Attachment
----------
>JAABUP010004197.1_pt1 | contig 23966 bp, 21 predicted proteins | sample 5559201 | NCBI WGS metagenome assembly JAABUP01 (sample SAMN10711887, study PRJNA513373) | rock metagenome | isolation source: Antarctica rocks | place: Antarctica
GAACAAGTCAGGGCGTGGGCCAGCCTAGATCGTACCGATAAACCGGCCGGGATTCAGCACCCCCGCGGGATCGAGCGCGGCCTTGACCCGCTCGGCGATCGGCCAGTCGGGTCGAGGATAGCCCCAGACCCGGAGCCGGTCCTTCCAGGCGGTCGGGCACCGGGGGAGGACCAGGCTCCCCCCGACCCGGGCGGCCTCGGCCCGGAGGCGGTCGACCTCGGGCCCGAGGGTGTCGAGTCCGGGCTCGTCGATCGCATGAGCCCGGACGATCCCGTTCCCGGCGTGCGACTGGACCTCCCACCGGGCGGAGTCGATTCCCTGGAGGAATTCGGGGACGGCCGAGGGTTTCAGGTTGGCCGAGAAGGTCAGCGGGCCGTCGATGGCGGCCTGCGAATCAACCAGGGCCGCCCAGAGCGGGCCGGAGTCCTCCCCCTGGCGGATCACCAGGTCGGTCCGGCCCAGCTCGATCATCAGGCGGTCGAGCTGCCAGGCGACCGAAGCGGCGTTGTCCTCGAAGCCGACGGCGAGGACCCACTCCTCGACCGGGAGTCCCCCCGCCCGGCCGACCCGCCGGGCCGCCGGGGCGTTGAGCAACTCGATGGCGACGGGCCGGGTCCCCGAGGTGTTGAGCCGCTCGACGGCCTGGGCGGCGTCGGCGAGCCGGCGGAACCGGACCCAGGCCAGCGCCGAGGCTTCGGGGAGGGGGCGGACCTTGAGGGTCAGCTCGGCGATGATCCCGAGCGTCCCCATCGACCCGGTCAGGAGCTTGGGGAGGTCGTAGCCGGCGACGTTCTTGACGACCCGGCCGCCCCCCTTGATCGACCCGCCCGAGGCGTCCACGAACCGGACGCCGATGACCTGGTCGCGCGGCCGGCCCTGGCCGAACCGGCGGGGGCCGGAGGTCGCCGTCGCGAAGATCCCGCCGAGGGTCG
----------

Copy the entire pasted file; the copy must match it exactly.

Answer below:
>JAABUP010004197.1_pt1 | contig 23966 bp, 21 predicted proteins | sample 5559201 | NCBI WGS metagenome assembly JAABUP01 (sample SAMN10711887, study PRJNA513373) | rock metagenome | isolation source: Antarctica rocks | place: Antarctica
GAACAAGTCAGGGCGTGGGCCAGCCTAGATCGTACCGATAAACCGGCCGGGATTCAGCACCCCCGCGGGATCGAGCGCGGCCTTGACCCGCTCGGCGATCGGCCAGTCGGGTCGAGGATAGCCCCAGACCCGGAGCCGGTCCTTCCAGGCGGTCGGGCACCGGGGGAGGACCAGGCTCCCCCCGACCCGGGCGGCCTCGGCCCGGAGGCGGTCGACCTCGGGCCCGAGGGTGTCGAGTCCGGGCTCGTCGATCGCATGAGCCCGGACGATCCCGTTCCCGGCGTGCGACTGGACCTCCCACCGGGCGGAGTCGATTCCCTGGAGGAATTCGGGGACGGCCGAGGGTTTCAGGTTGGCCGAGAAGGTCAGCGGGCCGTCGATGGCGGCCTGCGAATCAACCAGGGCCGCCCAGAGCGGGCCGGAGTCCTCCCCCTGGCGGATCACCAGGTCGGTCCGGCCCAGCTCGATCATCAGGCGGTCGAGCTGCCAGGCGACCGAAGCGGCGTTGTCCTCGAAGCCGACGGCGAGGACCCACTCCTCGACCGGGAGTCCCCCCGCCCGGCCGACCCGCCGGGCCGCCGGGGCGTTGAGCAACTCGATGGCGACGGGCCGGGTCCCCGAGGTGTTGAGCCGCTCGACGGCCTGGGCGGCGTCGGCGAGCCGGCGGAACCGGACCCAGGCCAGCGCCGAGGCTTCGGGGAGGGGGCGGACCTTGAGGGTCAGCTCGGCGATGATCCCGAGCGTCCCCATCGACCCGGTCAGGAGCTTGGGGAGGTCGTAGCCGGCGACGTTCTTGACGACCCGGCCGCCCCCCTTGATCGACCCGCCCGAGGCGTCCACGAACCGGACGCCGATGACCTGGTCGCGCGGCCGGCCCTGGCCGAACCGGCGGGGGCCGGAGGTCGCCGTCGCGAAGATCCCGCCGAGGGTCG